Last week I began a discussion about how the nearly $2 trillion that the government is injecting into our financial system and economy will produce a short-term recovery in the stock market and our economy as well as reduce unemployment but will also create longer-term challenges. Here’s the rest of the story along with a few self-defense strategies you can use:
Falling US Dollar. Currently, the U.S. dollar is strengthening against most foreign currencies. The primary reason is that all foreign countries are experiencing a similar economic downturn and globally, investors still believe the U.S. Dollar is the safest currency in the world. Once the world economies begin to recover, expect foreign investors to abandon the U.S. dollar on a wide scale. As a result, the dollar will plummet.
- Strategy: Own foreign currencies. Consider holding deposits in foreign money market accounts. This can easily be done through Exchange Traded Funds (ETFs). For more information, go to www.CurrencyShares.com.
- Strategy: Own international mutual funds (Vanguard Total International Stock Index- VGTSX) or ETFs such as EFA that do not ‘hedge’ against the U.S. dollar.
High interest rates. The Fed has purposefully driven interest rates down in an effort to add liquidity to our financial system and stimulate borrowing, so far with modest results. Currently the Fed Funds Rate stands at between zero and 0.25%. Knowing that it can’t go below zero, interest rates only have two possibilities, stay in a sideways pattern or go up. Best bet…up.
- Strategy: Avoid long-term bonds. Your best defense is to stay relatively short (less than 5 years) with bond maturities unless you are specifically using a bond ladder to cover future cash flow requirements.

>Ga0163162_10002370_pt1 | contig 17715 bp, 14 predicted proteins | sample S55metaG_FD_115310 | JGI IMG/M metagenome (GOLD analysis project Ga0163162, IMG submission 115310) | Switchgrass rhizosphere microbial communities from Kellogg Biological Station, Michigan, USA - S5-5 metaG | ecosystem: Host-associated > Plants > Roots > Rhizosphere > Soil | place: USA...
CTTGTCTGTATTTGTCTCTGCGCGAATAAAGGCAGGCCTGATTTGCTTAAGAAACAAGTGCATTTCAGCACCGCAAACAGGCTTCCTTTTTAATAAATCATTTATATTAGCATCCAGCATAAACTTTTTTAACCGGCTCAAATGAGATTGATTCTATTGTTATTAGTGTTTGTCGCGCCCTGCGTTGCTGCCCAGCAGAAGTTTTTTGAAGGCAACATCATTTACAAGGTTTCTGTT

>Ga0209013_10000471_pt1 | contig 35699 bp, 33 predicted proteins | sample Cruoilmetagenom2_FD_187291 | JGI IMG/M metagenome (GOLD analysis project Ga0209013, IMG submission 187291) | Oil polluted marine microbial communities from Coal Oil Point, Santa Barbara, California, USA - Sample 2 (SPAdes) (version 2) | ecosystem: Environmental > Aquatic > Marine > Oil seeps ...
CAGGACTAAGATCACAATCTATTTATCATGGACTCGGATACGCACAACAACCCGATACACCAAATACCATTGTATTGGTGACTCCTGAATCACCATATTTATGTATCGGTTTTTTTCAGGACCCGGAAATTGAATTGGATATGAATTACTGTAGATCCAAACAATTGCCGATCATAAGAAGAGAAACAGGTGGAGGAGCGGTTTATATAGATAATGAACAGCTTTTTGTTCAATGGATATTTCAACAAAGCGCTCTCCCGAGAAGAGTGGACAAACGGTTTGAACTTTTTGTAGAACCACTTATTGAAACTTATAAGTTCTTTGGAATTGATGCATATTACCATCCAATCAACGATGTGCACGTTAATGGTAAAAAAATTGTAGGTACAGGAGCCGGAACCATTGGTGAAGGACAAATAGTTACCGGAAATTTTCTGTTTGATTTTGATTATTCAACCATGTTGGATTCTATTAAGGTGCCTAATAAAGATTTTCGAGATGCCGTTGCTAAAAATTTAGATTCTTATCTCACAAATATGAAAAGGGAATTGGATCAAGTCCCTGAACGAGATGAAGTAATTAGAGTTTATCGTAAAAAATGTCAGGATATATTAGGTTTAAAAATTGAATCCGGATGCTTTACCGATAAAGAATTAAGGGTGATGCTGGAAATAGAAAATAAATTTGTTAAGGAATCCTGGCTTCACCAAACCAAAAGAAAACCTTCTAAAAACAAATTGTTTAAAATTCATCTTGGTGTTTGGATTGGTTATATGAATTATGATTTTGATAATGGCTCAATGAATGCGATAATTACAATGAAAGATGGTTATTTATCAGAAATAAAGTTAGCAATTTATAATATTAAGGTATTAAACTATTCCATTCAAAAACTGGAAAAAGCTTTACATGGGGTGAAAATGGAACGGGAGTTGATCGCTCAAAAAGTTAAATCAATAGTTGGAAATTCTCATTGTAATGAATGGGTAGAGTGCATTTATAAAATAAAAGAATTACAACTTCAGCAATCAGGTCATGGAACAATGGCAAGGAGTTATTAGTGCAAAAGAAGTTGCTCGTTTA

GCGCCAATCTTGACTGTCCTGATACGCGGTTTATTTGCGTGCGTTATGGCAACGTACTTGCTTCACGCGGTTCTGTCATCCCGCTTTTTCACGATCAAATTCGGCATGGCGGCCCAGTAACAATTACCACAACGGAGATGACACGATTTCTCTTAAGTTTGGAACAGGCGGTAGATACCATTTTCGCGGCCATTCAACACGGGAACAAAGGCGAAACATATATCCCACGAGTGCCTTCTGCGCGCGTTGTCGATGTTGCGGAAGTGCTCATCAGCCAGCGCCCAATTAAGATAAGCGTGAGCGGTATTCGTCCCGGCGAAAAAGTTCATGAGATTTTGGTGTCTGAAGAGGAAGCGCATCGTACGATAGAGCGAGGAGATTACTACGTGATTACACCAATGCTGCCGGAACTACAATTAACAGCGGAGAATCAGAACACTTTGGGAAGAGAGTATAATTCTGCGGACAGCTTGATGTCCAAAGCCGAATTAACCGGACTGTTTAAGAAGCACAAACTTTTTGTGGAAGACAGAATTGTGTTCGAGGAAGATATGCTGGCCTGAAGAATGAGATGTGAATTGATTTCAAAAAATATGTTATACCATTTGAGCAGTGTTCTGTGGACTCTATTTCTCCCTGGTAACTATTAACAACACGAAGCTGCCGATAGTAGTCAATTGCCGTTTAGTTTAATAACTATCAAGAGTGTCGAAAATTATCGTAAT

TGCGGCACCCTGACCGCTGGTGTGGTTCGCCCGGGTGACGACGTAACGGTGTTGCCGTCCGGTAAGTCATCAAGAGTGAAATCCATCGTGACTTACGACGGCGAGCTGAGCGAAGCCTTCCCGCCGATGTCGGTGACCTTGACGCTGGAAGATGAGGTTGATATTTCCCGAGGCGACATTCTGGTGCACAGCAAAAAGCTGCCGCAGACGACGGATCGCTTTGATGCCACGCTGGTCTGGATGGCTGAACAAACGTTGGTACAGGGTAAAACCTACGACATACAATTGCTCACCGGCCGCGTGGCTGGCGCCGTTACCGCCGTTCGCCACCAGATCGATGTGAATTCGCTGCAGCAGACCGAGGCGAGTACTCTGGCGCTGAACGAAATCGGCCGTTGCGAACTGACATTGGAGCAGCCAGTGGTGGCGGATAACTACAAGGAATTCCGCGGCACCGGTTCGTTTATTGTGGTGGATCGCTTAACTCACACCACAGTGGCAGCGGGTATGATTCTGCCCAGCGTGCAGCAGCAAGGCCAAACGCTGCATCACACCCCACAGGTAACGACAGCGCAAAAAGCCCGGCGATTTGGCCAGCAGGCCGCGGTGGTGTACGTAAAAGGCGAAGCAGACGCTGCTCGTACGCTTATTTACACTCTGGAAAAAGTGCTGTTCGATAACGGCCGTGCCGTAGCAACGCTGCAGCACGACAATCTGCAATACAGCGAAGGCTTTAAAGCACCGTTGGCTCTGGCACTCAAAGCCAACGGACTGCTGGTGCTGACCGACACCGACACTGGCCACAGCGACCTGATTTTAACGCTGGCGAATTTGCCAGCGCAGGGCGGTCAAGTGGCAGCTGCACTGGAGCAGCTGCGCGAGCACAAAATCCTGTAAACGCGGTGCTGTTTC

Rising energy costs. We all remember the anxiety of $4 per gallon gasoline. A barrel of oil has ranged from a high of $147 last year to about $40 a barrel range today. What’s in our future? Expect to see $60 to $80 per barrel in the next 2-3 years and likely $100-plus per barrel within 5 years. The driver will be a recovering world economy including China, India and the United States.
- Strategy: Buy energy related securities such as energy stocks (Exxon); ETFs (IYE) or mutual funds (Vanguard Energy- VGENX).
Rising income taxes. If Obama fulfills his campaign pledge, taxpayers making over approximately $200,000 will face higher tax rates.
- Strategy: For high tax payers, consider tax-free municipal bonds. The value of existing tax-free bonds will increase when tax rates go up. Also, tax-free bonds currently offer attractive yields on a relative basis.
- Strategy: Max out contributions to tax-deductible, tax-deferred retirement plans such as 401k, Roth IRA and Traditional IRAs.
Gold as a hedge. No discussion about building a defensive portfolio would be complete without considering gold. Historically, gold has proven to be an imperfect choice as a hedge against inflation or a faltering economy. In fact, it only works as one would expect it might about 60% of the time. However, if the current recession were to topple over into a depression, gold prices would likely soar.
- Strategy: To hedge against a potential economic catastrophe, consider gold stocks, gold ETFs (GLD) or gold coins or bullion.